I have earnestly desired . . .

Luke 22:14-23

 And when the hour came, he (Jesus) reclined at table, and the apostles with him.  And he said to them, “I have earnestly desired to eat this Passover with you before I suffer. For I tell you I will not eat it until it is fulfilled in the kingdom of God.”  And he took a cup, and when he had given thanks he said, “Take this, and divide it among yourselves. For I tell you that from now on I will not drink of the fruit of the vine until the kingdom of God comes.”  And he took bread, and when he had given thanks, he broke it and gave it to them, saying, “This is my body, which is given for you. Do this in remembrance of me.” And likewise the cup after they had eaten, saying, “This cup that is poured out for you is the new covenant in my blood. But behold, the hand of him who betrays me is with me on the table. For the Son of Man goes as it has been determined, but woe to that man by whom he is betrayed!” And they began to question one another, which of them it could be who was going to do this.

bulgaria-2532034_1920I’m going to make a few observations on the scripture verses above. I’m not going to tell you what to think, or how you should feel, I’m just going to share observations I’ve made, and encourage you to do the same as we approach the time we commit to recognize and honor the great sacrifice made.

  1. Jesus was eager to spend time with his disciples before the suffering began. To share with them a sacred meal, to have fellowship, to share that it was the last time he would do so until he was joined in his kingdom, an emphasis on his love, his devotion, the level of sacrifice? A powerful testament to his human nature, his God nature, or both?
  2. He broke the bread, giving thanks, as he was reported to do at each gathering for food, again reminding the disciples of what he had taught about his sacrifice, and not only asking but commanding, that it be a symbol of remembering that sacrifice. An understanding of the human need for symbolism as a way to remember?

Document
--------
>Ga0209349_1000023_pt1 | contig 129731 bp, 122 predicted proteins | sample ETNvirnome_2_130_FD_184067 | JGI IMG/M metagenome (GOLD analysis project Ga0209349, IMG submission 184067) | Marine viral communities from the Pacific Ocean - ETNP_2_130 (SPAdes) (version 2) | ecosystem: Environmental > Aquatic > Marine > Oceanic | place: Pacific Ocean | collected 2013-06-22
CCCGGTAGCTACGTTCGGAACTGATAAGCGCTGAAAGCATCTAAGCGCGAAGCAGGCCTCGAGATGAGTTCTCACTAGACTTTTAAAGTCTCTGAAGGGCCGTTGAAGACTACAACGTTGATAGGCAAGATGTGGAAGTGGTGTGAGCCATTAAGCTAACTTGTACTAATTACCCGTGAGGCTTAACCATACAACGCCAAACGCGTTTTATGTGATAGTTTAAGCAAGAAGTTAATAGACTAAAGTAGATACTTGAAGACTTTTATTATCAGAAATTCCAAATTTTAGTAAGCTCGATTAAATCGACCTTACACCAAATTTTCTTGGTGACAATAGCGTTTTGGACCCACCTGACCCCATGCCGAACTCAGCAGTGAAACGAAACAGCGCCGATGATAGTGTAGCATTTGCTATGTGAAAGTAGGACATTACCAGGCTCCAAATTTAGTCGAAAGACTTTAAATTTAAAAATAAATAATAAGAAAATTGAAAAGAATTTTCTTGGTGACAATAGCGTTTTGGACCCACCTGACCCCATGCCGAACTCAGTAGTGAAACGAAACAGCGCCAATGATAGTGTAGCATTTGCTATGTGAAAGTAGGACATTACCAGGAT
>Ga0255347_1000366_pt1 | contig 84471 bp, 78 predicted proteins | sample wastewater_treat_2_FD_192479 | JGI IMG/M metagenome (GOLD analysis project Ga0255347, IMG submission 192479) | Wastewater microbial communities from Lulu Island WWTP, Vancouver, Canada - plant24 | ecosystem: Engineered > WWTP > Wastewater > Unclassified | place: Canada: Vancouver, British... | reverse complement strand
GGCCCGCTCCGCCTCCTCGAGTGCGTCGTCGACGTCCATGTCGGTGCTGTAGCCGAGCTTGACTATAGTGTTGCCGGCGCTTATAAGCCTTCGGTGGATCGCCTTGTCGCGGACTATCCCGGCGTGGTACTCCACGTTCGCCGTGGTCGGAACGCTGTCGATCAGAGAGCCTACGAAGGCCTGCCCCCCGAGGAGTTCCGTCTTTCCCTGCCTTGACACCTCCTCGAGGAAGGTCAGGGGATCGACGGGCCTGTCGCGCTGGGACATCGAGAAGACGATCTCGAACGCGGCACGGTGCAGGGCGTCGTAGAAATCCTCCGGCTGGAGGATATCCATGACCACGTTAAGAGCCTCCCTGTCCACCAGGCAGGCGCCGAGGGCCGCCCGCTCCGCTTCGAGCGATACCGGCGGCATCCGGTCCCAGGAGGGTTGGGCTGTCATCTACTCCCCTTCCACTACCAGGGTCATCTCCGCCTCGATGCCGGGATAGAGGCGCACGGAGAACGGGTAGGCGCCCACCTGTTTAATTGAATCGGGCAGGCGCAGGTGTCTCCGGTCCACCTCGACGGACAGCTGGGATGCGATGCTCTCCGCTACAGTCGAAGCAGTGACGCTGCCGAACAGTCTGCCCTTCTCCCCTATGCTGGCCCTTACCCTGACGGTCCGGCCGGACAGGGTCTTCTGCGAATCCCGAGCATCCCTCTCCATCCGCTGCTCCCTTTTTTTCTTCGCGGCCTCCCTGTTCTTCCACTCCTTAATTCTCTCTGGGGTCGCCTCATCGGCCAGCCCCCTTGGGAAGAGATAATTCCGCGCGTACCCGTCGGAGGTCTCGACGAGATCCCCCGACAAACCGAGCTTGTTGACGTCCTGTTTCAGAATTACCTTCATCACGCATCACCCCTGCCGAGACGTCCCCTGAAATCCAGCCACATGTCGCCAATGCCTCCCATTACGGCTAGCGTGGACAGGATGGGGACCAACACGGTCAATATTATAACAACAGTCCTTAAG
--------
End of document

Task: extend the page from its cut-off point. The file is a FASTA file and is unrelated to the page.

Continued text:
3. When he poured the wine, he told the men around him that it was poured out for them. That the blood that would flow, like the wine he had poured, was a covenant between God and man. I have to wonder, did they grasp the wonder of that covenant as they listened?
  4. Jesus announced that the betrayer sat among them, but he did not publicly say who it was. The disciples began questioning each other about who it could be. Were they angry, curious, bewildered? Can so great a sin be so well hidden even to the ones closest to you?

Continue reading and you’ll find the disciples began to dispute who would be the greatest among them. The human pride, desire, selfishness so often reflected in these men who equally left all they had to follow Jesus. A complex mixture of all that is good, all that is strong, all that is weak and sliding toward sin? And in the end, they’ll each have their place in God’s kingdom as their reward.

Powerful verses shared in Lukes amazing ability to bring life and detail to the story. A story of the Christ who earnestly desired to spend his last hours with the men who had walked beside him for three years.

I have to believe He earnestly desires to spend time with each and every one of us.

Next blog: where do I go from here?




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